Determining who wins in WORLD WAR II depends on which version of the game is being played. Victory conditions in the two-player game can fall into one of six categories: an Axis decisive, Axis substantive, or Axis marginal victory; alternatively, the Allied player can achieve a marginal, substantive, or decisive victory of his own. For the Axis player to win big, he must capture a substantial portion of European Russia (i.e., Soviet resource centers) while, at the same time, preventing Allied forces from capturing hexes in Germany. For the Allies to win big, they must advance ten or more combat units into German hexes before the 4/44 (fall 1944) game turn, or failing that, by the last turn of the game. Victory conditions for the multi-player versions of the game vary significantly from those of the two-player version and, not surprisingly, reflect the different competitive dynamics of the multi-player game situation. For example, a successful multi-player alliance in WORLD WAR II may achieve victory over an opposing coalition, but only one of the members of the victorious alliance, by outscoring its allies, will usually end up with an individual ‘national’ win.
WORLD WAR II offers three scenarios: the evenly-balanced (Invasion of Poland) 1939 Scenario which begins on the 4/1939 game turn; the pro-Axis (Invasion of France) 1940 Scenario which begins on the 2/1940 game turn; and the pro-Allies (Russian Invasion) 1941 Scenario which begins on the 3/1941 game turn. In addition, the game includes a number of Optional rules covering subjects as diverse as Minor Countries, Self-Defense Neutrals, Partisans (both Allied and Axis), Italian Entry and Surrender, Air Drops, and the Three-Player Game.
Interestingly, for those die-hard players who subscribed to Moves magazine during these early years, more WORLD WAR II additions and changes quickly followed in the wake of the game’s initial appearance. In the Moves Nr. 16 (August/September 1974) edition, SPI published official WORLD WAR II Multi-Player Rules for games comprised of four to six participants; moreover, a number of new Optional and Experimental rules changes were also introduced along with additional rules clarifications as part of the updated Oct. ’74 SPI Errata and Addenda.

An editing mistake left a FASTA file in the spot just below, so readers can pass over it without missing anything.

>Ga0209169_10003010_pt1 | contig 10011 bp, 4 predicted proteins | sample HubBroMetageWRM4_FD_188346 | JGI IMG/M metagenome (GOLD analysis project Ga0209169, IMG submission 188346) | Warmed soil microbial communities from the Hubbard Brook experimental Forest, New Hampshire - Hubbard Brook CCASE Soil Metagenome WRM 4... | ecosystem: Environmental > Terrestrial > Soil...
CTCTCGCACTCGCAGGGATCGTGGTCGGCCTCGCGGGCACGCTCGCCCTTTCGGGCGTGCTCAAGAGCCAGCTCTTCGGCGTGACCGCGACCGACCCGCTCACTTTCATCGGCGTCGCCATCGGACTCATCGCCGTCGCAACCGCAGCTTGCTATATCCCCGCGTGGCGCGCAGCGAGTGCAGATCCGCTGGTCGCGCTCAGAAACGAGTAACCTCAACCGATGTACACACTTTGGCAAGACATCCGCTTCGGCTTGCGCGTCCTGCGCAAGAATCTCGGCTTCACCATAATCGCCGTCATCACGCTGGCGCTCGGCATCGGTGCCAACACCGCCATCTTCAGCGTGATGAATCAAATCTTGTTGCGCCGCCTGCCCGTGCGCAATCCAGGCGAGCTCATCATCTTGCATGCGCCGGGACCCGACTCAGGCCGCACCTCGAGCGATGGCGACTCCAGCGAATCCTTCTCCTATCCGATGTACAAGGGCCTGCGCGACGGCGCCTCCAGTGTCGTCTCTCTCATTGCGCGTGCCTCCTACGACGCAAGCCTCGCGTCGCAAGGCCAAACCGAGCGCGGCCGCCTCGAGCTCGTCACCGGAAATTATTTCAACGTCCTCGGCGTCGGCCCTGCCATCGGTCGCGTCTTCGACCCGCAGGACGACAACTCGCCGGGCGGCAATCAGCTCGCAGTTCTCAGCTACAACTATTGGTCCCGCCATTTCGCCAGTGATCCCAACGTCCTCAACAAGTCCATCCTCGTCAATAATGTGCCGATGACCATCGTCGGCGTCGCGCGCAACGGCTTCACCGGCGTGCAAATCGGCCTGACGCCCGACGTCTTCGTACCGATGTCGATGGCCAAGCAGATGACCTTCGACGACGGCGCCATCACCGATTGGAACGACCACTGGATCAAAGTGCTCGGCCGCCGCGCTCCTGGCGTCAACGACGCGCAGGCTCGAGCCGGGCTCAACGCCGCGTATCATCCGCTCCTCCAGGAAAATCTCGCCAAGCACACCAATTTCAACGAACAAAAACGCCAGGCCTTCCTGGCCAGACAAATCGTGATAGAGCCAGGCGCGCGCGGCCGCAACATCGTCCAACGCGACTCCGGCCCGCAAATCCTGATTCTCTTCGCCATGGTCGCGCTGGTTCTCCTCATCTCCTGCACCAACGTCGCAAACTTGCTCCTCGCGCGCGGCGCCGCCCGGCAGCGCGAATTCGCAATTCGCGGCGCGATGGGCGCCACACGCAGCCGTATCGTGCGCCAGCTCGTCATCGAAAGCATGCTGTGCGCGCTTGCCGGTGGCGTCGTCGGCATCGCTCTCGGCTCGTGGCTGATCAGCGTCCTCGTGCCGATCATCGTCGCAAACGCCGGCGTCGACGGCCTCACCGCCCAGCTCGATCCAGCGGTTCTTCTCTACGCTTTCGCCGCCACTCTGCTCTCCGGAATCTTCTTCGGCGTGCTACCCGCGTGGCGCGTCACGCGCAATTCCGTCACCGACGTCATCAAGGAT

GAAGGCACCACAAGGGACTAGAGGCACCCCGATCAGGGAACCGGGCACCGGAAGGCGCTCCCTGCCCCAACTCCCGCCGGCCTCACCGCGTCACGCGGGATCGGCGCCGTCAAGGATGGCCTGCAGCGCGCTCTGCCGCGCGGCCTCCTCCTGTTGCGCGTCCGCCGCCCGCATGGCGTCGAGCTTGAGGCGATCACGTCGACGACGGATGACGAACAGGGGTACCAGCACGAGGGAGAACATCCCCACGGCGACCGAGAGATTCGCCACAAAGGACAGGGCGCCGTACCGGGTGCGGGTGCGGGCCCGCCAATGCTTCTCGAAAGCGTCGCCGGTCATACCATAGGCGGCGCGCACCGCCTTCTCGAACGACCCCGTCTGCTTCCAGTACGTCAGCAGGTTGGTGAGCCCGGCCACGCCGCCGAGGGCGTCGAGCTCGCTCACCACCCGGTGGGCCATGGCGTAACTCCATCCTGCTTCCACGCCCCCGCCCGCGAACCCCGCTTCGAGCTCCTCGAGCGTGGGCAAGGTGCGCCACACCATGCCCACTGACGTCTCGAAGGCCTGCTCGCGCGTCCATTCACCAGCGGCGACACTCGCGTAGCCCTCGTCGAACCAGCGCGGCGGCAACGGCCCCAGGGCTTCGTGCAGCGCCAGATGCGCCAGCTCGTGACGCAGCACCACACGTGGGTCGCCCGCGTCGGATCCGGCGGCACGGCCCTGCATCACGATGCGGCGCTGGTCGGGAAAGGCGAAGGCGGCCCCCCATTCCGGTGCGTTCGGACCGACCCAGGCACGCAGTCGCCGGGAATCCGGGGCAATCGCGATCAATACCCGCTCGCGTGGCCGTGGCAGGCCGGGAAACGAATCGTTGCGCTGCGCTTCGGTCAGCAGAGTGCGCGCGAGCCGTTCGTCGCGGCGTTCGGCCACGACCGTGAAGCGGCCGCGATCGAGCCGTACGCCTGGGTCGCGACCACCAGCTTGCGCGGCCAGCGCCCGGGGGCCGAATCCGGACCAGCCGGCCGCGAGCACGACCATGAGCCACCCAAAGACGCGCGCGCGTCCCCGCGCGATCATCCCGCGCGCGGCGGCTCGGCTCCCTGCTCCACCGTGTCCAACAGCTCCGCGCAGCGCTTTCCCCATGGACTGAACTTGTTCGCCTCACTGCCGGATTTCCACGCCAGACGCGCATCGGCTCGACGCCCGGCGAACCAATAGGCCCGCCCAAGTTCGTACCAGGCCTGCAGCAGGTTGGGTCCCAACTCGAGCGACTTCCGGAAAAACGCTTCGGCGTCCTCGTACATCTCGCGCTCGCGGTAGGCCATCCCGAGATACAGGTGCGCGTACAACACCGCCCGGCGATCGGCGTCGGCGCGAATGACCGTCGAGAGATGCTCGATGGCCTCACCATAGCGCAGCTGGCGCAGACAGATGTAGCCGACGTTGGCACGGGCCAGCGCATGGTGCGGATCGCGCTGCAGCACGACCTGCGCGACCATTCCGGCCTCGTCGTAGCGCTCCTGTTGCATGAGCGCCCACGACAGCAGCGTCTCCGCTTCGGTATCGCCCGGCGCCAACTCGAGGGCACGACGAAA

A PERSONAL OBSERVATION
Jim Dunnigan’s WORLD WAR II, like Rodney Dangerfield, just doesn’t seem to “get any respect” nowadays. In fact, it gets so little respect among contemporary gamers that, according to the current ‘BoardGameGeek’ (BGG) Player Ratings, it even scores below the widely despised DIPLOMACY rip-off, ORIGINS OF WORLD WAR II. This is, in my opinion, both unfortunate and unfair. Certainly, WORLD WAR II is not the best strategic simulation ever published on the Second World War in Europe, but it is also far from being as unappealing as a lot of players seem to think it is. Publication timing and a little too much abstraction, I suspect, are probably the main reasons for the game’s lack of popularity. WORLD WAR II, after all, appeared in 1973 and before the game could gain any real traction in the hobby, John Prados’ THE RISE AND DECLINE OF THE THIRD REICH burst onto the gaming scene less than a year later.